#AgeMatters35

Did you know 52 % of women over the age of 35 would have made different decisions about their fertility, if they educated better when they were younger. Doctors don’t bring up the conversation unless they are asked. Your most fertile years are between 18 – 29 years of age, starting to decline at age 30.

The new norm is 35- 45 years of age where women are having children and during this time there is higher risks factors with pregnancies, higher number of miscarriages, and  lower egg count and quality. Women were unaware of that their fertility drops between the ages of 30 an 45 .

Pubic Health Priority

I am working with the CDC  to help bring awareness on the importance of educating women that age does matter when it comes to a woman’s fertility. The (WHO) World Health Organization and the (ASRM) American Society for Reproductive Medicine has defines infertility as a disease. One out of 8 couples are infertile, and to add to this environmental , chemical and occupational exposures now and earlier in life could affect fertility outcome. These exposures can also affect pregnancy outcomes ( multiple births, premature deliveries ) and increase likely hood of adult onset diseases  such as ovarian , prostate, testicular cancers, metabolic syndrome and (PCOS) polycystic ovary syndrome.

Infertility can serve as a marker of past, present and future health and provide a window of opportunity to improve care for affected reproductive aged women and men . Infertility can have a pubic health implications that go beyond just simply the ability to have children.*1

Please check out the National Public Health Action Plan for the Detection, Prevention and Management of Infertility

*1- CDC-National Public Health Action Plan for the Detection, Prevention and Management of Infertility

 

Author Event: Plaistow Public Library May 12, 2016

 

Plaistow Poster Option2

Author Lynn M. Collins to Hold Book Event at Plaistow Public Library

Author Lynn M. Collins will read from her new book, Sperm Tales: An Informative Guide Through the Challenges of Infertility at the Plaistow Public Library, May 12, 2016 at 6:30 p.m. 85 Main St, Plaistow, NH 03865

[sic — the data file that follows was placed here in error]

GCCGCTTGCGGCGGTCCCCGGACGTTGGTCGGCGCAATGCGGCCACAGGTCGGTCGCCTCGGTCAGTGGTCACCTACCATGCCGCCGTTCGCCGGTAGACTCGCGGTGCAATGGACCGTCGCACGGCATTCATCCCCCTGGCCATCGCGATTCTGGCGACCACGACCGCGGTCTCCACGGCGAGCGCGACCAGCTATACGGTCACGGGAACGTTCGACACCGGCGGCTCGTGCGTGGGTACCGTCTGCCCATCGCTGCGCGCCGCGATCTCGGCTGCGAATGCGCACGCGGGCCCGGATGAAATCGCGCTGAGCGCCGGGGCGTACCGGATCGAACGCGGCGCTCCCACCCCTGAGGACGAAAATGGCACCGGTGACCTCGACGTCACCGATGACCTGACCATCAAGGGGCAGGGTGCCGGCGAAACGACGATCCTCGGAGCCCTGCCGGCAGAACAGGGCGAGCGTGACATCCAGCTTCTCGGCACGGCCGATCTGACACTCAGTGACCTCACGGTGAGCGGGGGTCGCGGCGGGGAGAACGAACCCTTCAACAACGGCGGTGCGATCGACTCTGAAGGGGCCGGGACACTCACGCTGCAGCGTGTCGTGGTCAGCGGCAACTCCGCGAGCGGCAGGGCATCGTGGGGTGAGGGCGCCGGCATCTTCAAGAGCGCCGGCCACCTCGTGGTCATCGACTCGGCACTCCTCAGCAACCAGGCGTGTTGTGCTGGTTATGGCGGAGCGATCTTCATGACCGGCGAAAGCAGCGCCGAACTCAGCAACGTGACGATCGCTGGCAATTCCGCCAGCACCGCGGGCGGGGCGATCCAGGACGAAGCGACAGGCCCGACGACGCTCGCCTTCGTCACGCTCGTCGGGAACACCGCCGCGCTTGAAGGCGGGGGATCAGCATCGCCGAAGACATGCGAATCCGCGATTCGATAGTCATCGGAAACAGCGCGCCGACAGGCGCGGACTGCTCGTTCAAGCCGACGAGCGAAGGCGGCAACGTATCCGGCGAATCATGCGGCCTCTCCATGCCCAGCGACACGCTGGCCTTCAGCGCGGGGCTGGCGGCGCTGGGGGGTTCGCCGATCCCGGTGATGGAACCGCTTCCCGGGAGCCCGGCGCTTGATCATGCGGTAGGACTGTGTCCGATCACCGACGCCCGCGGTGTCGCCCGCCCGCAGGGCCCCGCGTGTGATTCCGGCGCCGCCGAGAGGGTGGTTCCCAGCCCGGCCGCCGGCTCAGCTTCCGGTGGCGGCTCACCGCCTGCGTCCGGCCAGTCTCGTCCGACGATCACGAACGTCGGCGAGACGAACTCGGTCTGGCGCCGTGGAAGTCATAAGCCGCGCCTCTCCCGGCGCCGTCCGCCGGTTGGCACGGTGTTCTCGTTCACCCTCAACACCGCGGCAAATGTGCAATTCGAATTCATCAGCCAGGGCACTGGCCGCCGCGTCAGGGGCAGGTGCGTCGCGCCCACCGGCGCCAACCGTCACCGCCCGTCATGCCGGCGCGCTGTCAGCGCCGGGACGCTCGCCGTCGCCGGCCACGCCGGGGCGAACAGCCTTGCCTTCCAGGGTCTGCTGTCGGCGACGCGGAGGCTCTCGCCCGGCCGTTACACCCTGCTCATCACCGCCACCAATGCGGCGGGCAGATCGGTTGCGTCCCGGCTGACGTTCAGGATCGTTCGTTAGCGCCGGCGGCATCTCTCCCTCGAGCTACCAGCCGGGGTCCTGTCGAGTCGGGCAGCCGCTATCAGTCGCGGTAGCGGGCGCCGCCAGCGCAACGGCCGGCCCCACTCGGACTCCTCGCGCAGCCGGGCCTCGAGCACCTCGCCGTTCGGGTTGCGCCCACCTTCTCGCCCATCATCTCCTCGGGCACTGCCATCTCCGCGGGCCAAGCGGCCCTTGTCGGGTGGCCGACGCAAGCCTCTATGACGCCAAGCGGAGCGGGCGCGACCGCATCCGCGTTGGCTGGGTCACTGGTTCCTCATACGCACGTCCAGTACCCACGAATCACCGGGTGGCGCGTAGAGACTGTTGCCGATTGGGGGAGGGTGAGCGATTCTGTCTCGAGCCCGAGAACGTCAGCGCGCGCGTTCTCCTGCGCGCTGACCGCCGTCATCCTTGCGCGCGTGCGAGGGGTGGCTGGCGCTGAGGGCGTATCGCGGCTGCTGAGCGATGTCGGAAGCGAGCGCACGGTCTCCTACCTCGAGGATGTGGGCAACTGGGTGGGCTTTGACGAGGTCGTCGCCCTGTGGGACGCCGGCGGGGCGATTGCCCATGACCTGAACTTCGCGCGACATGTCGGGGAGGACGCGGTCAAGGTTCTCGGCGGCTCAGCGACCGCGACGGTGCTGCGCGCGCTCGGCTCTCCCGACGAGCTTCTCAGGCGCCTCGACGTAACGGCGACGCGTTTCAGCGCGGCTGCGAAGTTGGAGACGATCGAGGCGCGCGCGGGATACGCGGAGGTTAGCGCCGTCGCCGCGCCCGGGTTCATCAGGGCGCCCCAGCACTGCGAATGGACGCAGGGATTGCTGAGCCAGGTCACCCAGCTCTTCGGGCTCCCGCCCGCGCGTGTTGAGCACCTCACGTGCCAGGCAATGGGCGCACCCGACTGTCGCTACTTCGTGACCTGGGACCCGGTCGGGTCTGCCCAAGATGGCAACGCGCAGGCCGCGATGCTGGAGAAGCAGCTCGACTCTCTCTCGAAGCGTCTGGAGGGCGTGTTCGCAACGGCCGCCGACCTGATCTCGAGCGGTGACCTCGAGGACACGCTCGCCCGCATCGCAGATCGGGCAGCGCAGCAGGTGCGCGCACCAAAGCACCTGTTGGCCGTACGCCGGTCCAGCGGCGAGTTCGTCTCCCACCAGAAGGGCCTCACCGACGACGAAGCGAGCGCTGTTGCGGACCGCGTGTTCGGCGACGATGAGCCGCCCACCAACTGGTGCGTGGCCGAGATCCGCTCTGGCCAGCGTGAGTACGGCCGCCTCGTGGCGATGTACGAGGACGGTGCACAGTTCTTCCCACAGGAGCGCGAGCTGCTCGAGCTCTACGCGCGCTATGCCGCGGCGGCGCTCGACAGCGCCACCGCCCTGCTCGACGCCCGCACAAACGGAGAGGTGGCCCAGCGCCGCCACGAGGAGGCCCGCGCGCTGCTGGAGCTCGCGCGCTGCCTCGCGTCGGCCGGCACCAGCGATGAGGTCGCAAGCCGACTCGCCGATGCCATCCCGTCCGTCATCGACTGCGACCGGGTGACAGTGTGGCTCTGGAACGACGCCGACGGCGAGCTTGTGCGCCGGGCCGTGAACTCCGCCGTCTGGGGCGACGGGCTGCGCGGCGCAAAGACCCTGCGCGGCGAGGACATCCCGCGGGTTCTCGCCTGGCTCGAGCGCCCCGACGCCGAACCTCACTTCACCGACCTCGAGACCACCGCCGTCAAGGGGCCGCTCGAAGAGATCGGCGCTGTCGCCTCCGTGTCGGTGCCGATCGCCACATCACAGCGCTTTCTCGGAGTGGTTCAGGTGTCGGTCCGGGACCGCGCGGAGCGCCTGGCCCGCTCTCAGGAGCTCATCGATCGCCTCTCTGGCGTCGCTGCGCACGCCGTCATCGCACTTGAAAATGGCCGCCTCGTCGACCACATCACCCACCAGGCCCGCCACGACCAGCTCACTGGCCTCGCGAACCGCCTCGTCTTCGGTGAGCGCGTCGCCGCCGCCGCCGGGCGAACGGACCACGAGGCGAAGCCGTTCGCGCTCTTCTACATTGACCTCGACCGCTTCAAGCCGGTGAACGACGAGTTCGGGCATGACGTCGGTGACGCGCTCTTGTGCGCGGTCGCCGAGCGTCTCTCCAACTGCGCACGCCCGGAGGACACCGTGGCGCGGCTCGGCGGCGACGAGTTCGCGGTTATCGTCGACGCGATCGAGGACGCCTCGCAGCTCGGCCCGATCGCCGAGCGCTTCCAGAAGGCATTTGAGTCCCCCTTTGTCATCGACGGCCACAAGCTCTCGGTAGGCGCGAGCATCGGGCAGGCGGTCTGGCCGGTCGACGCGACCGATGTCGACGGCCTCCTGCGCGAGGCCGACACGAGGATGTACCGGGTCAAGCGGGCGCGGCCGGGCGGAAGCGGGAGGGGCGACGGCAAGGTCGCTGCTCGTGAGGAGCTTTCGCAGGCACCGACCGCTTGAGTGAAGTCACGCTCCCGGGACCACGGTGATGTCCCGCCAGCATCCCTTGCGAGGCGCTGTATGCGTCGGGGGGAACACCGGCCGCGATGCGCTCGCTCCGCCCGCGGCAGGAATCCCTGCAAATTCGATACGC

According to the American Society of Reproductive Medicine, infertility affects about 6.1 people in the United States, which is about ten percent of the reproductive age population. Collins’ unique fertility guide, Sperm Tales: An Informative Guide Through the Challenges of Infertility, provides clear answers to questions of all women of childbearing age, and helps them gain a better understanding of fertility and the potential roadblocks they may confront if they wait too long.

This easy-to-read guide explains how infertility affects both men and women, while covering the latest treatments. For instance, How to Choose a Fertility Center, The Initial Consult, Causes of Female/Male Infertility, Procedures for an IUI, In Vitro Fertilization, Same Sex Couples, Sperm Banking, Egg Donors and much more. Sperm Tales also provides a list of acronyms, a glossary of terms and humorous asides from an imaginary friendly sperm named Spanky.

Collins draws on her experience as a laboratory supervisor for a leading national sperm bank and manager for a multi-million dollar infertility laboratory. Written with compassion, humor, as well as clear step-by-step information about the numerous challenges — medical and otherwise — Sperm Tales walks you through the journey of infertility treatment.

Lynn M. Collins was trained in the Infertility field at Brigham and Women’s Hospital in Boston, MA. She later set up and worked for more than 10 years at an Infertility Lab and Sperm Bank in Danvers, MA. She lives in Newton, New Hampshire with her husband, Kevin, black lab Shamus and cat Trapper John.

For more information about the book and the author, visit http://www.infertility-tales.com.

The author will read a selection from Sperm Tales and be on hand to answer questions and sign copies of the book. With each signed book, you will receive a tip sheet, “10 Fertility Tips: How to Make Pregnancy Possible.” The event is free and open to the public. Light refreshments will be served.

Contact:

Skye Wentworth, Book Publicist

978-462-4453

skyewentworth@gmail.com